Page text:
Four Ways Women Lawyers Are Treated Differently

Sadly, there are many subtle gender bias and communication issues out there that can hold us back, and until we’re able to eliminate those issues from our profession, it’s important to be aware. Here are four examples to keep in mind:

  1. The expectations of your behavior are different. Stereotypes cause people (both men and women) to unconsciously expect different behavior from women. For example, men are expected to be ambitious, competitive, and to aggressively pursue their goals. Women are expected to be caring and sensitive to others.
  2. Behaving outside of those expectations can hurt you. When men behave in an ambitious and aggressive way, as expected, they are also exhibiting qualities that conveniently align with leadership and success. When women exhibit those qualities that align with leadership and success, they are not acting as expected and may be disliked. You may recall a situation where you or another woman acted competitively and were viewed as pushy and faced backlash. Without even realizing exactly why, you likely intuitively feel that tightrope we walk, balancing between what is expected of us and what we need to do to succeed.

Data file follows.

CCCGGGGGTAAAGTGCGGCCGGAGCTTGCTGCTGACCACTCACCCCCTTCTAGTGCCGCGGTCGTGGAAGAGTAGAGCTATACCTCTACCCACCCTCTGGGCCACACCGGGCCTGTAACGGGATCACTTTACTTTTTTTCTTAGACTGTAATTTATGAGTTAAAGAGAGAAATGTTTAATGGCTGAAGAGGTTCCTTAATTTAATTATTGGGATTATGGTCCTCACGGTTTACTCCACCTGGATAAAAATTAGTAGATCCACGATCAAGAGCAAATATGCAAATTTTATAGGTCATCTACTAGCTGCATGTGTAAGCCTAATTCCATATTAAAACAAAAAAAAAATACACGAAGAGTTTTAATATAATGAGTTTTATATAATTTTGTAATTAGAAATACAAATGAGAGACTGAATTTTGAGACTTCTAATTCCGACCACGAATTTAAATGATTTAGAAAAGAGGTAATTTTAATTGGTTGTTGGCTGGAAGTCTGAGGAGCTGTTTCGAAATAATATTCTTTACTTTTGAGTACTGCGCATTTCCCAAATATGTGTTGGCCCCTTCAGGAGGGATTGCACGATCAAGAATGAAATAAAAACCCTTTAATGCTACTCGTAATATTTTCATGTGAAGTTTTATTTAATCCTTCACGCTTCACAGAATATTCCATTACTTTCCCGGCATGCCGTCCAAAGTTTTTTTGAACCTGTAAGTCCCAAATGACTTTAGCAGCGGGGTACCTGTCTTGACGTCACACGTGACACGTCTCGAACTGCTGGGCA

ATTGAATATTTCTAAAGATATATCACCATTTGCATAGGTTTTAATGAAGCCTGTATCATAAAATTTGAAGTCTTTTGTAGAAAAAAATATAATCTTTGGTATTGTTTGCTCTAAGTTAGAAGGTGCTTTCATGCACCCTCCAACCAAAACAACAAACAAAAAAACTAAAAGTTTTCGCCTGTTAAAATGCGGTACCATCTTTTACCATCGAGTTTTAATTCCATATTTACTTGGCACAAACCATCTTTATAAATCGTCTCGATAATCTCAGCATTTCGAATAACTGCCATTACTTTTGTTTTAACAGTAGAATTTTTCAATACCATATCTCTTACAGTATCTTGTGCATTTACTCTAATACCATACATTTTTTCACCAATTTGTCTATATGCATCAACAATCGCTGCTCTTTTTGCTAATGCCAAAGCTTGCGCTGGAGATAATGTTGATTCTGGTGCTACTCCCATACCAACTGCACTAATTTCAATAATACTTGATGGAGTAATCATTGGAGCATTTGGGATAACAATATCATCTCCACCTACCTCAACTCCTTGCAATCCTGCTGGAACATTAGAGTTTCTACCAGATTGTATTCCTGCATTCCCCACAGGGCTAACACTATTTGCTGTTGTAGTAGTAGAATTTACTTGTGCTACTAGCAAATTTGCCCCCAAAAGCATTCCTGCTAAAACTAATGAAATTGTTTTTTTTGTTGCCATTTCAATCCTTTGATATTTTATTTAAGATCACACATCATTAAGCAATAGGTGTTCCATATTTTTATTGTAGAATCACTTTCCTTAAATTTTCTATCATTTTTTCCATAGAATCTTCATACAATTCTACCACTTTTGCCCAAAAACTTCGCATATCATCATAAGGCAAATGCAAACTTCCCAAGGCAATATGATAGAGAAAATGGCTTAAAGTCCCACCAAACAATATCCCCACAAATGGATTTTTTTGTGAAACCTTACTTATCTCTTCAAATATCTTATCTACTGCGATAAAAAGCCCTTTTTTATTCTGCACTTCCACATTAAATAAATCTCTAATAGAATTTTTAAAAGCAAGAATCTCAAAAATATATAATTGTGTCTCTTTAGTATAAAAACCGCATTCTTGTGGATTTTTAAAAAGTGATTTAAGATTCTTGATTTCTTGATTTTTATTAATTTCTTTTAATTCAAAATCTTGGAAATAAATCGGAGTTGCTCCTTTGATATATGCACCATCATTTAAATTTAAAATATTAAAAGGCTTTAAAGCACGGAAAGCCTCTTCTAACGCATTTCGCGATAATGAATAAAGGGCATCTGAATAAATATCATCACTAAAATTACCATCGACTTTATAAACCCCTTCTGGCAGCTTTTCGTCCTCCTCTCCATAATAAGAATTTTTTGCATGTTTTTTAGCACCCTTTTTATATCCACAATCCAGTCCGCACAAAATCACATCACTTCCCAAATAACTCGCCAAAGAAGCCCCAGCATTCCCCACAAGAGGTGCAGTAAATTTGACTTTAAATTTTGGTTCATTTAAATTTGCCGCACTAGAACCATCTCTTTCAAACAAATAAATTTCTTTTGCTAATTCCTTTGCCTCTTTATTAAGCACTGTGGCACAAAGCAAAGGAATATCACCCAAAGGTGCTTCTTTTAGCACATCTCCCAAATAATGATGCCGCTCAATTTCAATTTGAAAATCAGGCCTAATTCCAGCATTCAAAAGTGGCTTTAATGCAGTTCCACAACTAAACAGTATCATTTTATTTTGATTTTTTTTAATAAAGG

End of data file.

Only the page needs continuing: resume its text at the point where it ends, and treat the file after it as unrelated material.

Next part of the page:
3. You may be held to lower standards too. It’s common for women to be held to a different standard – watch out for lowered expectations that can limit your success. In other words, if you are meeting expectations but your supervisor’s expectations of you are lower than others, you will not grow or advance as quickly, even if you are doing an amazing job on your matters. Pay attention to what is expected of others and whether goals set for you are realistic.
  4. You may be asked to do things others are not. Women are often asked or expected to perform “team player” tasks that do not help you succeed, from so-called “office housework” such as buying the administrative assistants day gifts or booking a room for a meeting to non-billable work such as serving on firm committees that do not advance your career. Think about whether you’re being asked to do more of these tasks than others and how much time you are spending on that type of work.

None of this is fair. We have additional obstacles on our path to success. Fortunately, educating ourselves and others, both men and women, about these issues can help to change assumptions and the culture of our profession.

So, are these issues coming up for you.  Feel free to DM me on Instagram - I'd love to hear your experience/questons!

PS – Want to get started on that education right now? Share this post with someone else or with your friends on social media – one small step to help move our profession and world forward.​

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